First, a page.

(I suspect “Simplot” was sometimes a difficult name to carry around. It’s easy to denegrate, calling to mind “simple,” and the “plot” reminds you he came from the farm – or sounds like “plop.” I can’t imagine elementary school kids of any generation politely letting it go. So when he became successful, I like to think he wanted all those kids to know about it. The marketing people brought him a sketch of the cars and he shook his head. “No. Bigger.”)

I used to see Simplot cars from my office window, but we’ve relocated so I don’t get to look at the trains as much. Fortunately you can see one here.

On to the models.

interior bracing

Styrene strips stabilize and level the carbodies.

Carbodies:

A friend from the railroad club gave me a pair of 65-foot boxcar kits that rival the gigantic Simplot variety. They were old Roundhouse kits, I think.

The molding was a little sloppy, so I did a lot of filing and trimming. There were also a couple spots where bubbles left voids in the casting. I filled these with Squadron White Putty.

The underframes fit poorly, so I installed some strips of styrene at the base of the carbodies to make them ride level and fit securely.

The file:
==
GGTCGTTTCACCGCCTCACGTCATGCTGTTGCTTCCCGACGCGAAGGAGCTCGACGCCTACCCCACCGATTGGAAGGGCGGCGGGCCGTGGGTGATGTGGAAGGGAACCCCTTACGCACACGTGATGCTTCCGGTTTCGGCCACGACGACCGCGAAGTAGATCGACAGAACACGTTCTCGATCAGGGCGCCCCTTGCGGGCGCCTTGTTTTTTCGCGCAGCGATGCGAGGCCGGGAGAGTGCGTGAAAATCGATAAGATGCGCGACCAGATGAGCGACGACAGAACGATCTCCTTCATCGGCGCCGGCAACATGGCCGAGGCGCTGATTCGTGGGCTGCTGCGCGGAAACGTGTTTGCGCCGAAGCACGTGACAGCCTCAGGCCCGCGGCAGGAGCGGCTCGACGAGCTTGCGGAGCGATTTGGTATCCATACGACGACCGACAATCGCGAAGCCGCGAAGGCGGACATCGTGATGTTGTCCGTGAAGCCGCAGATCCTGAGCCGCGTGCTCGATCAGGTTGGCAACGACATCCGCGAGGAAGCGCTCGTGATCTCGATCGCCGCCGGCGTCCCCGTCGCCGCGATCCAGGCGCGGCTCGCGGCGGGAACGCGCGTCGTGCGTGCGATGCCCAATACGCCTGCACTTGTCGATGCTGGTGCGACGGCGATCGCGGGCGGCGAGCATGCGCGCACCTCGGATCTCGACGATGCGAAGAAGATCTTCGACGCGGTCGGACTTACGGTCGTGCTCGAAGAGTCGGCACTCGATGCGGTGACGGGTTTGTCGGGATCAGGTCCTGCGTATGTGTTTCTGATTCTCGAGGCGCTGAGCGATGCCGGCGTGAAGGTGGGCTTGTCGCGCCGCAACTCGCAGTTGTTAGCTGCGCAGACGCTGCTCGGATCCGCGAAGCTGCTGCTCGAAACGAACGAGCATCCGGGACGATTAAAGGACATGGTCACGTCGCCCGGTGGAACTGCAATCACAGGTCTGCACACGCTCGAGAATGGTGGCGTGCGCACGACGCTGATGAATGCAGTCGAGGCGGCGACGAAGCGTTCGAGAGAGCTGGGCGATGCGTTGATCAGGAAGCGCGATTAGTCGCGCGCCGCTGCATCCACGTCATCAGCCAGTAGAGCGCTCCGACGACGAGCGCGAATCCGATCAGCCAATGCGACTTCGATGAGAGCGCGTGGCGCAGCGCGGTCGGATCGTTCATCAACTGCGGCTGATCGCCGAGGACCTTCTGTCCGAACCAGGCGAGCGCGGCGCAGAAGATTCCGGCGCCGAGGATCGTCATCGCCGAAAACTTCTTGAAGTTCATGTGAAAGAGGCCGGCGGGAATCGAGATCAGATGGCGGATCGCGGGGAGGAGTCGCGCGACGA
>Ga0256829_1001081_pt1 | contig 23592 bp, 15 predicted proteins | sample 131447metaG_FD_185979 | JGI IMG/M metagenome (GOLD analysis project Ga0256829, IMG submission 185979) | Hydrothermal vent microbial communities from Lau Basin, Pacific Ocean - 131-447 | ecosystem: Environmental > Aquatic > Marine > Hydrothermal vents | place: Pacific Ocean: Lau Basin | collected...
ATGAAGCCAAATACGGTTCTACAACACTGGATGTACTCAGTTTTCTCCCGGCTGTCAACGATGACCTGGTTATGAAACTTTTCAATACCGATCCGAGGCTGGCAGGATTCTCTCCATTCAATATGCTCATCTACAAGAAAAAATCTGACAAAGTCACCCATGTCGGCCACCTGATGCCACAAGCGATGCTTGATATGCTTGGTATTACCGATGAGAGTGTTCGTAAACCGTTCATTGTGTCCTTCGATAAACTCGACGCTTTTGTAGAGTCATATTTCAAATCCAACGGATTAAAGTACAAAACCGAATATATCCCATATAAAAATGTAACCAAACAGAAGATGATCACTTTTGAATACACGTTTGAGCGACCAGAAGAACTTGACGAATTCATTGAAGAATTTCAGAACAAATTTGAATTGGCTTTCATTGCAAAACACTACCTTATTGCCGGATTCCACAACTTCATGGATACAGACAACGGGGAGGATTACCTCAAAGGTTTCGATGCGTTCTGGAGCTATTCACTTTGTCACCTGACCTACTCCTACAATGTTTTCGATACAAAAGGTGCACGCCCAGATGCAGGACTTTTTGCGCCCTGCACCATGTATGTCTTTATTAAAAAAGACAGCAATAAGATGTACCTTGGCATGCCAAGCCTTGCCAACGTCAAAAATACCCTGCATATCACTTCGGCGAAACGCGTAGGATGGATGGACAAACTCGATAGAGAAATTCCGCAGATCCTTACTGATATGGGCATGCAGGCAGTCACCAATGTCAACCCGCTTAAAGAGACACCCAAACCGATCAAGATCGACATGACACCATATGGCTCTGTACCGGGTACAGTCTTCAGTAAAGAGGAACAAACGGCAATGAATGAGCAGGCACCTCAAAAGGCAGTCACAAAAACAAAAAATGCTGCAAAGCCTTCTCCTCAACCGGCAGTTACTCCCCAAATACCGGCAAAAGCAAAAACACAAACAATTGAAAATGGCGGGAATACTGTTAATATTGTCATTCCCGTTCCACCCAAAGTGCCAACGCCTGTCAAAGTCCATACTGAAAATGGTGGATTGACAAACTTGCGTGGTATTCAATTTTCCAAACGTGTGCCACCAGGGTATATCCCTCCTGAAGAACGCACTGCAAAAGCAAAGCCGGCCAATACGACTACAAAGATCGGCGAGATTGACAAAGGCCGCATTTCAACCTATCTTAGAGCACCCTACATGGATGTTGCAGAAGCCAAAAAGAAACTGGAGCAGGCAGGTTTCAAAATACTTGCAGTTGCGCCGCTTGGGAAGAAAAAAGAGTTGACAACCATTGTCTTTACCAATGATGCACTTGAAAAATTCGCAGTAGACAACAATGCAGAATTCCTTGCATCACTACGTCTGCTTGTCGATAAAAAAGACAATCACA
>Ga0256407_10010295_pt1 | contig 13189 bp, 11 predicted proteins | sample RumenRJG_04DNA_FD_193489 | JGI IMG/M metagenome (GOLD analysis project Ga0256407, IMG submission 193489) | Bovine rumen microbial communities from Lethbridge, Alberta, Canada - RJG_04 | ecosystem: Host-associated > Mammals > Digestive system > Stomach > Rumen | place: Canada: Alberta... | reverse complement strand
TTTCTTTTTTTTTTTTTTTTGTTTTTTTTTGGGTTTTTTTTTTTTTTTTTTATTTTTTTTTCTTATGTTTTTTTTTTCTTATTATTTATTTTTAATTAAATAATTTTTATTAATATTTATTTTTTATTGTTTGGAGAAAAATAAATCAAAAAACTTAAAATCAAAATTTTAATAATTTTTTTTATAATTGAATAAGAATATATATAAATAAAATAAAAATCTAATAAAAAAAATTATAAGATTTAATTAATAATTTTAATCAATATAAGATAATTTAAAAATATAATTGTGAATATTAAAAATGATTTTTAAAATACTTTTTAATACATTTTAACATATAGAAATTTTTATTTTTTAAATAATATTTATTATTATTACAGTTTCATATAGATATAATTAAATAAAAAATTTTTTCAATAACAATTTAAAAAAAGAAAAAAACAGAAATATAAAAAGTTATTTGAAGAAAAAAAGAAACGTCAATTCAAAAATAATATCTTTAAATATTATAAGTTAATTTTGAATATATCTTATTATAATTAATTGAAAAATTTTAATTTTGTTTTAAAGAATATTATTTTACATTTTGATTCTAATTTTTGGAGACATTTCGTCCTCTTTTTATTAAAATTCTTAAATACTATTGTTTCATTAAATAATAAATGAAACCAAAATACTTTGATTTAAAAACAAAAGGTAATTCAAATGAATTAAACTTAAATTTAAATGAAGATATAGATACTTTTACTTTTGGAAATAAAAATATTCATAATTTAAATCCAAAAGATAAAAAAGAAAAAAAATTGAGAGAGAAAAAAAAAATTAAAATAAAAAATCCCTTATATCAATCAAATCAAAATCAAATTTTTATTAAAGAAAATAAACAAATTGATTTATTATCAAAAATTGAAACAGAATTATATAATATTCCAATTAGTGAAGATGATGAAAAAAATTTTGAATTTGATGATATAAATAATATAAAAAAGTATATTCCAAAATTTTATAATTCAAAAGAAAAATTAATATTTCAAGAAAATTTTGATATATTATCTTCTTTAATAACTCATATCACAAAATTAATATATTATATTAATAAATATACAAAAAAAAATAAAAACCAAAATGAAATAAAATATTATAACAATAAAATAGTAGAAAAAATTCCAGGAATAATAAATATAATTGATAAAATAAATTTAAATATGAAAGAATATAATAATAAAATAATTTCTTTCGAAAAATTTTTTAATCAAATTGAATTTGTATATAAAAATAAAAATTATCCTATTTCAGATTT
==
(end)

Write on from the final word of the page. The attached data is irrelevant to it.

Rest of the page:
The kits came with stirrup steps of the MicroTrains variety that snap into a goove in the underframe. However, the underframes lacked the appropriate machining to accomodate these. I cut off the steps and glued them to the carbodies directly. They’re good enough, though not perfect.

Finally, the models were molded with a wheel mechanism for securing the doors, but did not come with matching wheels. I remedied that with a set of HO-scale brakewheels that look about perfect.

door detail

HO-scale brakewheels are a fine replacement for the missing door-securing wheels.

Once I had the carbodies to my liking, I cleaned them thoroughly, then sprayed them reefer white. I set them aside to dry for several days.

Decals:

The “Grandpa Ray’s” herald and the other markings were made with Word, including “NEW 10-2013” marks to set the cars, and the layout, in the present day. The bushel of apples is clip art. I made several duplicates of each decal, expecting to ruin some in the application.

I printed the decals using my inkjet printer and let them dry for 24 hours before spraying them with Testor’s decal bonder. I let that dry for another 48 hours.

I applied my homemade decals like I do any others: I soak them in room-temperature water, and while they soak I brush a layer of MicroScale MicroSol Decal Setting Solution onto the model where the decal will go. I then apply the decal, and put another layer of MicroSol over the top.